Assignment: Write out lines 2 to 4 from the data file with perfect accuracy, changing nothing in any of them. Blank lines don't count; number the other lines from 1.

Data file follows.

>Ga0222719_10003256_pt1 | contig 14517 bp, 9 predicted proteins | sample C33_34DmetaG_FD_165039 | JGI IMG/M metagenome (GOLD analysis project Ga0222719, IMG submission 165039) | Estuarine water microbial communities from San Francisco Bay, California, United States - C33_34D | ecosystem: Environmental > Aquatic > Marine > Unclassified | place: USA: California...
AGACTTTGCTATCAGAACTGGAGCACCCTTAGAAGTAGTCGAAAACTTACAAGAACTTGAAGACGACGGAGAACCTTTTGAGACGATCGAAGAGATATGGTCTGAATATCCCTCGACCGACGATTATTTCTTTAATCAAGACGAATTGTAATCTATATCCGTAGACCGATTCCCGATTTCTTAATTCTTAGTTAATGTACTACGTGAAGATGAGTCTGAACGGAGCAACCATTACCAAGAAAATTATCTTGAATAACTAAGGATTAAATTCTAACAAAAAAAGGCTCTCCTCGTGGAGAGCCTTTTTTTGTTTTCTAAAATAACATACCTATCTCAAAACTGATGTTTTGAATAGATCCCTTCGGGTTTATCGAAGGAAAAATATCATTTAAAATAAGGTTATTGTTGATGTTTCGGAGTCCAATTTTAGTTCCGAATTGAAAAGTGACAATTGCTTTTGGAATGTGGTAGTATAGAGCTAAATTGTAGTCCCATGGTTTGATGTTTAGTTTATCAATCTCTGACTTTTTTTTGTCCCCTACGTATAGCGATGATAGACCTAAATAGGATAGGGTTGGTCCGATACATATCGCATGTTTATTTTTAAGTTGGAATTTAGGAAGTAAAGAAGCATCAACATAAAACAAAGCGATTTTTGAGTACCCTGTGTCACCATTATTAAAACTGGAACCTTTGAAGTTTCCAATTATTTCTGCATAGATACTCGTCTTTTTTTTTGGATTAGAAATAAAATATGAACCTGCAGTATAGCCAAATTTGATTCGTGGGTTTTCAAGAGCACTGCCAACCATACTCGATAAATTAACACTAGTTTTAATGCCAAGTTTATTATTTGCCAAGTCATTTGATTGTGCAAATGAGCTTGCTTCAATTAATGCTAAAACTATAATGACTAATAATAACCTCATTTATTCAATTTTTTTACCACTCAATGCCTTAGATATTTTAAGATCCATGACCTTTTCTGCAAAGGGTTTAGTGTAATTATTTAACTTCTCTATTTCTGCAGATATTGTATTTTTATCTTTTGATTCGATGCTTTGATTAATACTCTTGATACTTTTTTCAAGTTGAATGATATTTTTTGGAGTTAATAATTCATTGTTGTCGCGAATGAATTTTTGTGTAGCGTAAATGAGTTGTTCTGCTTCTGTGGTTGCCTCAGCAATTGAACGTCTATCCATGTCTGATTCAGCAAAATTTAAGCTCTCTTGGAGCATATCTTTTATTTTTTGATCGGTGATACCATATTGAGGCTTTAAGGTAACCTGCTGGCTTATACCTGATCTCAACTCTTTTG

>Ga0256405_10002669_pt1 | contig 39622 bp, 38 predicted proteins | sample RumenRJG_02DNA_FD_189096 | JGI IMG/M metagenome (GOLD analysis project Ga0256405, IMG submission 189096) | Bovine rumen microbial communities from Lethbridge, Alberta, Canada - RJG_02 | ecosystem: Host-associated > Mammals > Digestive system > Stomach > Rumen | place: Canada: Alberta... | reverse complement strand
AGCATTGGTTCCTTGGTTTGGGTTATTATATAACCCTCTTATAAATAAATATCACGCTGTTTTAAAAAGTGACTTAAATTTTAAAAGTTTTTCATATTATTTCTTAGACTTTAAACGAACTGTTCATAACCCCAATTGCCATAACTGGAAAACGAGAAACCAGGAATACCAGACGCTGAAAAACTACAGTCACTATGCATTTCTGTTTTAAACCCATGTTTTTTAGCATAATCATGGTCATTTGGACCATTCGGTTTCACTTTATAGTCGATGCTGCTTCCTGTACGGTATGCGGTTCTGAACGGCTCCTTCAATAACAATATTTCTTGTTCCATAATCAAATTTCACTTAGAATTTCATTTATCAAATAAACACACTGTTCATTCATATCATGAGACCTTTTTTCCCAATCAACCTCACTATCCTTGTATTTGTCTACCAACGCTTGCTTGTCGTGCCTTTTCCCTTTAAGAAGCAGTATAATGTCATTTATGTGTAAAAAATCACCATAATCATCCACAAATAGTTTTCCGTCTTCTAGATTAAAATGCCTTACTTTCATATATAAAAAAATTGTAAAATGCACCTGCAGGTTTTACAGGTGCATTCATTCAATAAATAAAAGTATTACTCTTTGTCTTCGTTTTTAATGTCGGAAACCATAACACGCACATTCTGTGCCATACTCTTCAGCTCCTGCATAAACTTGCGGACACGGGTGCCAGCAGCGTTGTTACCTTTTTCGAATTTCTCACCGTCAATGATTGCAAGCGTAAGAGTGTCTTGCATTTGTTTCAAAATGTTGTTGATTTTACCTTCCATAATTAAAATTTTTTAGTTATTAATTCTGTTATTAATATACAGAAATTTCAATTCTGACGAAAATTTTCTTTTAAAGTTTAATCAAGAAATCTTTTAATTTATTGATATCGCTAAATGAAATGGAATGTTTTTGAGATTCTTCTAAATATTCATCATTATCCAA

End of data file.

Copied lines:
AGACTTTGCTATCAGAACTGGAGCACCCTTAGAAGTAGTCGAAAACTTACAAGAACTTGAAGACGACGGAGAACCTTTTGAGACGATCGAAGAGATATGGTCTGAATATCCCTCGACCGACGATTATTTCTTTAATCAAGACGAATTGTAATCTATATCCGTAGACCGATTCCCGATTTCTTAATTCTTAGTTAATGTACTACGTGAAGATGAGTCTGAACGGAGCAACCATTACCAAGAAAATTATCTTGAATAACTAAGGATTAAATTCTAACAAAAAAAGGCTCTCCTCGTGGAGAGCCTTTTTTTGTTTTCTAAAATAACATACCTATCTCAAAACTGATGTTTTGAATAGATCCCTTCGGGTTTATCGAAGGAAAAATATCATTTAAAATAAGGTTATTGTTGATGTTTCGGAGTCCAATTTTAGTTCCGAATTGAAAAGTGACAATTGCTTTTGGAATGTGGTAGTATAGAGCTAAATTGTAGTCCCATGGTTTGATGTTTAGTTTATCAATCTCTGACTTTTTTTTGTCCCCTACGTATAGCGATGATAGACCTAAATAGGATAGGGTTGGTCCGATACATATCGCATGTTTATTTTTAAGTTGGAATTTAGGAAGTAAAGAAGCATCAACATAAAACAAAGCGATTTTTGAGTACCCTGTGTCACCATTATTAAAACTGGAACCTTTGAAGTTTCCAATTATTTCTGCATAGATACTCGTCTTTTTTTTTGGATTAGAAATAAAATATGAACCTGCAGTATAGCCAAATTTGATTCGTGGGTTTTCAAGAGCACTGCCAACCATACTCGATAAATTAACACTAGTTTTAATGCCAAGTTTATTATTTGCCAAGTCATTTGATTGTGCAAATGAGCTTGCTTCAATTAATGCTAAAACTATAATGACTAATAATAACCTCATTTATTCAATTTTTTTACCACTCAATGCCTTAGATATTTTAAGATCCATGACCTTTTCTGCAAAGGGTTTAGTGTAATTATTTAACTTCTCTATTTCTGCAGATATTGTATTTTTATCTTTTGATTCGATGCTTTGATTAATACTCTTGATACTTTTTTCAAGTTGAATGATATTTTTTGGAGTTAATAATTCATTGTTGTCGCGAATGAATTTTTGTGTAGCGTAAATGAGTTGTTCTGCTTCTGTGGTTGCCTCAGCAATTGAACGTCTATCCATGTCTGATTCAGCAAAATTTAAGCTCTCTTGGAGCATATCTTTTATTTTTTGATCGGTGATACCATATTGAGGCTTTAAGGTAACCTGCTGGCTTATACCTGATCTCAACTCTTTTG

>Ga0256405_10002669_pt1 | contig 39622 bp, 38 predicted proteins | sample RumenRJG_02DNA_FD_189096 | JGI IMG/M metagenome (GOLD analysis project Ga0256405, IMG submission 189096) | Bovine rumen microbial communities from Lethbridge, Alberta, Canada - RJG_02 | ecosystem: Host-associated > Mammals > Digestive system > Stomach > Rumen | place: Canada: Alberta... | reverse complement strand
AGCATTGGTTCCTTGGTTTGGGTTATTATATAACCCTCTTATAAATAAATATCACGCTGTTTTAAAAAGTGACTTAAATTTTAAAAGTTTTTCATATTATTTCTTAGACTTTAAACGAACTGTTCATAACCCCAATTGCCATAACTGGAAAACGAGAAACCAGGAATACCAGACGCTGAAAAACTACAGTCACTATGCATTTCTGTTTTAAACCCATGTTTTTTAGCATAATCATGGTCATTTGGACCATTCGGTTTCACTTTATAGTCGATGCTGCTTCCTGTACGGTATGCGGTTCTGAACGGCTCCTTCAATAACAATATTTCTTGTTCCATAATCAAATTTCACTTAGAATTTCATTTATCAAATAAACACACTGTTCATTCATATCATGAGACCTTTTTTCCCAATCAACCTCACTATCCTTGTATTTGTCTACCAACGCTTGCTTGTCGTGCCTTTTCCCTTTAAGAAGCAGTATAATGTCATTTATGTGTAAAAAATCACCATAATCATCCACAAATAGTTTTCCGTCTTCTAGATTAAAATGCCTTACTTTCATATATAAAAAAATTGTAAAATGCACCTGCAGGTTTTACAGGTGCATTCATTCAATAAATAAAAGTATTACTCTTTGTCTTCGTTTTTAATGTCGGAAACCATAACACGCACATTCTGTGCCATACTCTTCAGCTCCTGCATAAACTTGCGGACACGGGTGCCAGCAGCGTTGTTACCTTTTTCGAATTTCTCACCGTCAATGATTGCAAGCGTAAGAGTGTCTTGCATTTGTTTCAAAATGTTGTTGATTTTACCTTCCATAATTAAAATTTTTTAGTTATTAATTCTGTTATTAATATACAGAAATTTCAATTCTGACGAAAATTTTCTTTTAAAGTTTAATCAAGAAATCTTTTAATTTATTGATATCGCTAAATGAAATGGAATGTTTTTGAGATTCTTCTAAATATTCATCATTATCCAA